1. The representation of someone as existing or something as happening in other than chronological, proper, or historical order.
2. One that is out of its proper or chronological order, especially a person or practice that belongs to an earlier time: "A new age had plainly dawned, an age that made the institution of a segregated picnic seem an anachronism" (Henry Louis Gates, Jr.)
[French anachronisme, from New Latin anachronismus, from Late Greek anakhronismos, from anakhronizesthai, to be an anachronism : Greek ana-, ana- + Greek khronizein, to take time (from khronos, time).]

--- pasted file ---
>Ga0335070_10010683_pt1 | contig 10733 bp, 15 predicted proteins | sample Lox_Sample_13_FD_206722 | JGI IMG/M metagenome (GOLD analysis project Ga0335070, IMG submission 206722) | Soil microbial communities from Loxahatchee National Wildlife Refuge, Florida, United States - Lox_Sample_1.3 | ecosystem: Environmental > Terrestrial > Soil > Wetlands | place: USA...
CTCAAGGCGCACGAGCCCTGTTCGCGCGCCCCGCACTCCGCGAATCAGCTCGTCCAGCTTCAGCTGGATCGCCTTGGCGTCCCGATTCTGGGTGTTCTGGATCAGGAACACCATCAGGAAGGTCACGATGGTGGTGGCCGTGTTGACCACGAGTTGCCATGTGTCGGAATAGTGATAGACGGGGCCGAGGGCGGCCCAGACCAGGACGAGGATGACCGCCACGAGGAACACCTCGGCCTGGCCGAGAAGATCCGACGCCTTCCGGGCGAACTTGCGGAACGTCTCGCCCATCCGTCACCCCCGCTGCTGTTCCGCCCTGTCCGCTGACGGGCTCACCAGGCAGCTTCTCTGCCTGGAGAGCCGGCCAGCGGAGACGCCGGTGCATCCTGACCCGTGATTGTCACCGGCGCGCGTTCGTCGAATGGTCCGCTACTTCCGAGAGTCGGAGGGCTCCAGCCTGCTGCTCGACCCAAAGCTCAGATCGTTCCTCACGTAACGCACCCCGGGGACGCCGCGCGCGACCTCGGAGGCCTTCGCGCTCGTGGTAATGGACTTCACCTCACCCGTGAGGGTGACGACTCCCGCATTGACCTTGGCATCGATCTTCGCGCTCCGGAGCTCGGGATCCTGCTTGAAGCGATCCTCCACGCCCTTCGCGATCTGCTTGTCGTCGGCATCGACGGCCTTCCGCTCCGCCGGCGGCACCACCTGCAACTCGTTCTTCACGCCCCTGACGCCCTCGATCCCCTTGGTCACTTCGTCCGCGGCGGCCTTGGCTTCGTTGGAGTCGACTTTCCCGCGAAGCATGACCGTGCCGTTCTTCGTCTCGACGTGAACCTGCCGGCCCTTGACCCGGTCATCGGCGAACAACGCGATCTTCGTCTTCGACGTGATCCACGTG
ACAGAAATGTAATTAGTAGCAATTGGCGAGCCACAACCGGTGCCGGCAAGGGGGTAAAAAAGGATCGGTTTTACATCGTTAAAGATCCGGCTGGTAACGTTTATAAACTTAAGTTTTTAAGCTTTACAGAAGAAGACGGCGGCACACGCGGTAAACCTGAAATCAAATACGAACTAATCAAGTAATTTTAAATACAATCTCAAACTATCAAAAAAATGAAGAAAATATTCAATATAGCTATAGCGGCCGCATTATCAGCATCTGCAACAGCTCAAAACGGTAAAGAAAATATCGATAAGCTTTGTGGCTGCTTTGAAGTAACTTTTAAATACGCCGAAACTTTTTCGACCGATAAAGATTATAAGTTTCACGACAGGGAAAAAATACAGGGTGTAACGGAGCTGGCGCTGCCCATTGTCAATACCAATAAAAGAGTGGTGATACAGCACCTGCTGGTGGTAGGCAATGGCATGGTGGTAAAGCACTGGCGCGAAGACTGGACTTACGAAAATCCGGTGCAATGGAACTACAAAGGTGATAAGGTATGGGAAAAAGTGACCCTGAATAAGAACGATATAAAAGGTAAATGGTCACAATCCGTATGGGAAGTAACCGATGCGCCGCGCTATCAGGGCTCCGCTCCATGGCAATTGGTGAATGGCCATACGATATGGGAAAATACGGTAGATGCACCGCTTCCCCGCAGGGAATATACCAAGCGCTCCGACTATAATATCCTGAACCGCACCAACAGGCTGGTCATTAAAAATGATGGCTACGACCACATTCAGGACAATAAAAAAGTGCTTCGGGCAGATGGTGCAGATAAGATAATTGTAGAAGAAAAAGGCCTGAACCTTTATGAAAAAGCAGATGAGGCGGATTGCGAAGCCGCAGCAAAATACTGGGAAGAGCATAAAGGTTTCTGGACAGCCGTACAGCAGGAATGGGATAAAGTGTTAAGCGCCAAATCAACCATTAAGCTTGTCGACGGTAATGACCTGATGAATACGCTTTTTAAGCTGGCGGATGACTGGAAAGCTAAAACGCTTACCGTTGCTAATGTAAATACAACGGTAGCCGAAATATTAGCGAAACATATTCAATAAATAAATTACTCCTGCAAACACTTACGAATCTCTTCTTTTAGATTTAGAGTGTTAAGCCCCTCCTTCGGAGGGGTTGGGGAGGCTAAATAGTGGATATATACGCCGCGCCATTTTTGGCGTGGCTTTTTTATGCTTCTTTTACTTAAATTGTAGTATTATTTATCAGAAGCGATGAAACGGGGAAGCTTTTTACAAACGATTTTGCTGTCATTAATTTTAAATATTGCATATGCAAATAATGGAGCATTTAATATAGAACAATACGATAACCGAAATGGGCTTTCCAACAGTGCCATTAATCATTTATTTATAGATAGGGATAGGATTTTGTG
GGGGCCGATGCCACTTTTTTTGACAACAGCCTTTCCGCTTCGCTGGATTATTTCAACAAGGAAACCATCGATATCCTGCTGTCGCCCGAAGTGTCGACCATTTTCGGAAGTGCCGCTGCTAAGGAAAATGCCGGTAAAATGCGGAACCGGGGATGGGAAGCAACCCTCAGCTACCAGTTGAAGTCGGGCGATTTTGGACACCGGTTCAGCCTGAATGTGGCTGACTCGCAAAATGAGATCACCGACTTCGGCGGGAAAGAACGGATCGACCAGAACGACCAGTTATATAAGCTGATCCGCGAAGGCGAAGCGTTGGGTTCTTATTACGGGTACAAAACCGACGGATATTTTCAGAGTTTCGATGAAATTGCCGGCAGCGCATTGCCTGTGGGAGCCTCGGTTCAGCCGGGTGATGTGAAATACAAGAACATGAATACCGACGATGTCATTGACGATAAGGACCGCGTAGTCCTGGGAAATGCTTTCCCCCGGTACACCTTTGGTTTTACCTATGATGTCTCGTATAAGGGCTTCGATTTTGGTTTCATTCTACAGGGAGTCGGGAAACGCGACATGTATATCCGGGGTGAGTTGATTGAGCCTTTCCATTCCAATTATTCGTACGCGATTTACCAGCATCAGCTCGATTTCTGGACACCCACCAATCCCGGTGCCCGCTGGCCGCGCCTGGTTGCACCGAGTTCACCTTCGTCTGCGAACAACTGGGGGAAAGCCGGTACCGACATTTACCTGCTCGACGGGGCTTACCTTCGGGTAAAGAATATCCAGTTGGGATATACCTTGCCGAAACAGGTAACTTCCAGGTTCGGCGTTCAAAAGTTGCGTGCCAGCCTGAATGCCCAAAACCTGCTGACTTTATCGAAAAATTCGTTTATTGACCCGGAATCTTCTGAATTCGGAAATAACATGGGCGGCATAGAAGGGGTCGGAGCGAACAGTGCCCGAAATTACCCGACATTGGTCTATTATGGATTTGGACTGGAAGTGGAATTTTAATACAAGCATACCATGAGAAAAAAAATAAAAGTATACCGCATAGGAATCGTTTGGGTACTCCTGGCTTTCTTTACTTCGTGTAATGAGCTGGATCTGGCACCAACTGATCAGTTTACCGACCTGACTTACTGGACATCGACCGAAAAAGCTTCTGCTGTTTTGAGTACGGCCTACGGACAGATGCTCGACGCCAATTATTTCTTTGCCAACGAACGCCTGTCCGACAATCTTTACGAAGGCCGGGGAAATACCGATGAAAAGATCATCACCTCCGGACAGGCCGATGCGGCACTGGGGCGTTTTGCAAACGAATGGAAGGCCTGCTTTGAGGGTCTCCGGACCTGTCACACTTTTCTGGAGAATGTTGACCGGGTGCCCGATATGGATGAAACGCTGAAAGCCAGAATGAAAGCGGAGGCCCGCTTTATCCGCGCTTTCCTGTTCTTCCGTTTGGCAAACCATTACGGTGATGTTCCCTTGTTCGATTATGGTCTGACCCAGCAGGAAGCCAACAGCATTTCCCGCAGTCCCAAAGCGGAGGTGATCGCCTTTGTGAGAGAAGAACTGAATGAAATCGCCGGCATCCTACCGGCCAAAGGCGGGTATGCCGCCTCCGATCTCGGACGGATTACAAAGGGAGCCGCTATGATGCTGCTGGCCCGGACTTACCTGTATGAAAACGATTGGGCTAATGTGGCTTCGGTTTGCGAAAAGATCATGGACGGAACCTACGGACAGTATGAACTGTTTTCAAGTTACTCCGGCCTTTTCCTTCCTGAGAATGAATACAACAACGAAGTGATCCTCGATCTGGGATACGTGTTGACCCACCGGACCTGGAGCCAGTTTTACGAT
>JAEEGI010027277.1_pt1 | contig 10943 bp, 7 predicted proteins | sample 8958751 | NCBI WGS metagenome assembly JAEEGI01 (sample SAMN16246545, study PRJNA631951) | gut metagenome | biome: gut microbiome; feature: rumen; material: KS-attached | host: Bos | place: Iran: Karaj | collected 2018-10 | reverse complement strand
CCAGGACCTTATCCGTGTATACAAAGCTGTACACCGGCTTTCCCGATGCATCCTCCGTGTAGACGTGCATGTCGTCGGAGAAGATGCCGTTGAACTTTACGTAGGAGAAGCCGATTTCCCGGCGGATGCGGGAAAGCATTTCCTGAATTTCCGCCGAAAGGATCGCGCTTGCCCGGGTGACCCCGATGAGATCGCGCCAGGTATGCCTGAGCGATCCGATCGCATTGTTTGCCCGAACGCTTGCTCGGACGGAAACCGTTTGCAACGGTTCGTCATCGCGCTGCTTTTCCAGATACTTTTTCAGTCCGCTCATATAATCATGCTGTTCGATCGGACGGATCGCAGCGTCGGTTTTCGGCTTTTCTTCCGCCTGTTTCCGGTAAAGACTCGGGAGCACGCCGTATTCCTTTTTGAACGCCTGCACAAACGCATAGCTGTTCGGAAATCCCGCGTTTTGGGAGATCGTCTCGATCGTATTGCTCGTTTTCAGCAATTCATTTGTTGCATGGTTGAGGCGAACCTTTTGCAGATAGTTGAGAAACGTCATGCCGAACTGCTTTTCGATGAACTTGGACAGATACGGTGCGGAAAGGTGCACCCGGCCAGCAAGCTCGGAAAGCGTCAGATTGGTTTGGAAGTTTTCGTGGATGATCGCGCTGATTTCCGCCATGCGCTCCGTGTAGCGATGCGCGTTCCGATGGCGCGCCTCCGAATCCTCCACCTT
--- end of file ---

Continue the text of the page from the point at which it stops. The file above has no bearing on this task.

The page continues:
a·nach′ro·nistic, a·nachro·nous (-nəs) adj.
a·nach′ro·nisti·cal·ly, a·nachro·nous·ly adv.
The American Heritage® Dictionary of the English Language, Fifth Edition copyright ©2018 by Houghton Mifflin Harcourt Publishing Company. All rights reserved.
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